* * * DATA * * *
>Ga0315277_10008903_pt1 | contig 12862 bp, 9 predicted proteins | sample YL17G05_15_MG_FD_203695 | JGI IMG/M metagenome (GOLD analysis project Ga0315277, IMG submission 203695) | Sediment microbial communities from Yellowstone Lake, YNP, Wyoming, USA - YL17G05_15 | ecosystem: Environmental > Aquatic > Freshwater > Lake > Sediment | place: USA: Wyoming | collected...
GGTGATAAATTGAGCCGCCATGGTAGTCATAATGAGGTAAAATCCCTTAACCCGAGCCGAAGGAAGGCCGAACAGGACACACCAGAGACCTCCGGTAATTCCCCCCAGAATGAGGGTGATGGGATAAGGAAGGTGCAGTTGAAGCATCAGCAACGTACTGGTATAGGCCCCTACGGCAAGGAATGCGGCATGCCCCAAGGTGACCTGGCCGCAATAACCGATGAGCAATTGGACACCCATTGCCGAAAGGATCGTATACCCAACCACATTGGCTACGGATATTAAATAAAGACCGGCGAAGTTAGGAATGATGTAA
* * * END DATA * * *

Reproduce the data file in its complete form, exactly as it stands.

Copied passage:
>Ga0315277_10008903_pt1 | contig 12862 bp, 9 predicted proteins | sample YL17G05_15_MG_FD_203695 | JGI IMG/M metagenome (GOLD analysis project Ga0315277, IMG submission 203695) | Sediment microbial communities from Yellowstone Lake, YNP, Wyoming, USA - YL17G05_15 | ecosystem: Environmental > Aquatic > Freshwater > Lake > Sediment | place: USA: Wyoming | collected...
GGTGATAAATTGAGCCGCCATGGTAGTCATAATGAGGTAAAATCCCTTAACCCGAGCCGAAGGAAGGCCGAACAGGACACACCAGAGACCTCCGGTAATTCCCCCCAGAATGAGGGTGATGGGATAAGGAAGGTGCAGTTGAAGCATCAGCAACGTACTGGTATAGGCCCCTACGGCAAGGAATGCGGCATGCCCCAAGGTGACCTGGCCGCAATAACCGATGAGCAATTGGACACCCATTGCCGAAAGGATCGTATACCCAACCACATTGGCTACGGATATTAAATAAAGACCGGCGAAGTTAGGAATGATGTAA